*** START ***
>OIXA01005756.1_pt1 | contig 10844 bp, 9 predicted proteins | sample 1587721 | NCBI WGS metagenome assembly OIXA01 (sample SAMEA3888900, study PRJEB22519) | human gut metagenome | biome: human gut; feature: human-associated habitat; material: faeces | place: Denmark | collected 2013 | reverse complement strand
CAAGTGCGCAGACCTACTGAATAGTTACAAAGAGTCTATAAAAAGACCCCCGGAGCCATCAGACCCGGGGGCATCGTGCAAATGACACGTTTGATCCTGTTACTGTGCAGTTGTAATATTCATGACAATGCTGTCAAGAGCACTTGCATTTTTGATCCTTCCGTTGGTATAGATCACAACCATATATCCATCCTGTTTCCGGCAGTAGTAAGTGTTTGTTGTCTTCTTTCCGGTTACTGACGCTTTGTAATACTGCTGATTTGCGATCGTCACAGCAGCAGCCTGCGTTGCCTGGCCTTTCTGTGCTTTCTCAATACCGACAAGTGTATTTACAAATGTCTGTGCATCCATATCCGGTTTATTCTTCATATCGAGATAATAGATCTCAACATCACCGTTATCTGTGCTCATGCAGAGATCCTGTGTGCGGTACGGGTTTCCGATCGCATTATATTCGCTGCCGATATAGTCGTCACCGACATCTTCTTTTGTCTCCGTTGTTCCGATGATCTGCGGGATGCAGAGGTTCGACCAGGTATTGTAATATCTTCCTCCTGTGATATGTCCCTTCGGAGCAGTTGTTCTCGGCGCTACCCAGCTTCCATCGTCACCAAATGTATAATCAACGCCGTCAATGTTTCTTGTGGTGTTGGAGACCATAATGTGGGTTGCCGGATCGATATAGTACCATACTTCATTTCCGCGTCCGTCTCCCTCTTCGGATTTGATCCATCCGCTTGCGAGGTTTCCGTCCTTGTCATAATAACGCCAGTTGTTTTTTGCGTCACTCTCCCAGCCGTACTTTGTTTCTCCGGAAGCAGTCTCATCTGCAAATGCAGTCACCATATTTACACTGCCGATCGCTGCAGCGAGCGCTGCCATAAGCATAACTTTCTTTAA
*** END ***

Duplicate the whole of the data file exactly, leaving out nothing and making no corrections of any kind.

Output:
>OIXA01005756.1_pt1 | contig 10844 bp, 9 predicted proteins | sample 1587721 | NCBI WGS metagenome assembly OIXA01 (sample SAMEA3888900, study PRJEB22519) | human gut metagenome | biome: human gut; feature: human-associated habitat; material: faeces | place: Denmark | collected 2013 | reverse complement strand
CAAGTGCGCAGACCTACTGAATAGTTACAAAGAGTCTATAAAAAGACCCCCGGAGCCATCAGACCCGGGGGCATCGTGCAAATGACACGTTTGATCCTGTTACTGTGCAGTTGTAATATTCATGACAATGCTGTCAAGAGCACTTGCATTTTTGATCCTTCCGTTGGTATAGATCACAACCATATATCCATCCTGTTTCCGGCAGTAGTAAGTGTTTGTTGTCTTCTTTCCGGTTACTGACGCTTTGTAATACTGCTGATTTGCGATCGTCACAGCAGCAGCCTGCGTTGCCTGGCCTTTCTGTGCTTTCTCAATACCGACAAGTGTATTTACAAATGTCTGTGCATCCATATCCGGTTTATTCTTCATATCGAGATAATAGATCTCAACATCACCGTTATCTGTGCTCATGCAGAGATCCTGTGTGCGGTACGGGTTTCCGATCGCATTATATTCGCTGCCGATATAGTCGTCACCGACATCTTCTTTTGTCTCCGTTGTTCCGATGATCTGCGGGATGCAGAGGTTCGACCAGGTATTGTAATATCTTCCTCCTGTGATATGTCCCTTCGGAGCAGTTGTTCTCGGCGCTACCCAGCTTCCATCGTCACCAAATGTATAATCAACGCCGTCAATGTTTCTTGTGGTGTTGGAGACCATAATGTGGGTTGCCGGATCGATATAGTACCATACTTCATTTCCGCGTCCGTCTCCCTCTTCGGATTTGATCCATCCGCTTGCGAGGTTTCCGTCCTTGTCATAATAACGCCAGTTGTTTTTTGCGTCACTCTCCCAGCCGTACTTTGTTTCTCCGGAAGCAGTCTCATCTGCAAATGCAGTCACCATATTTACACTGCCGATCGCTGCAGCGAGCGCTGCCATAAGCATAACTTTCTTTAA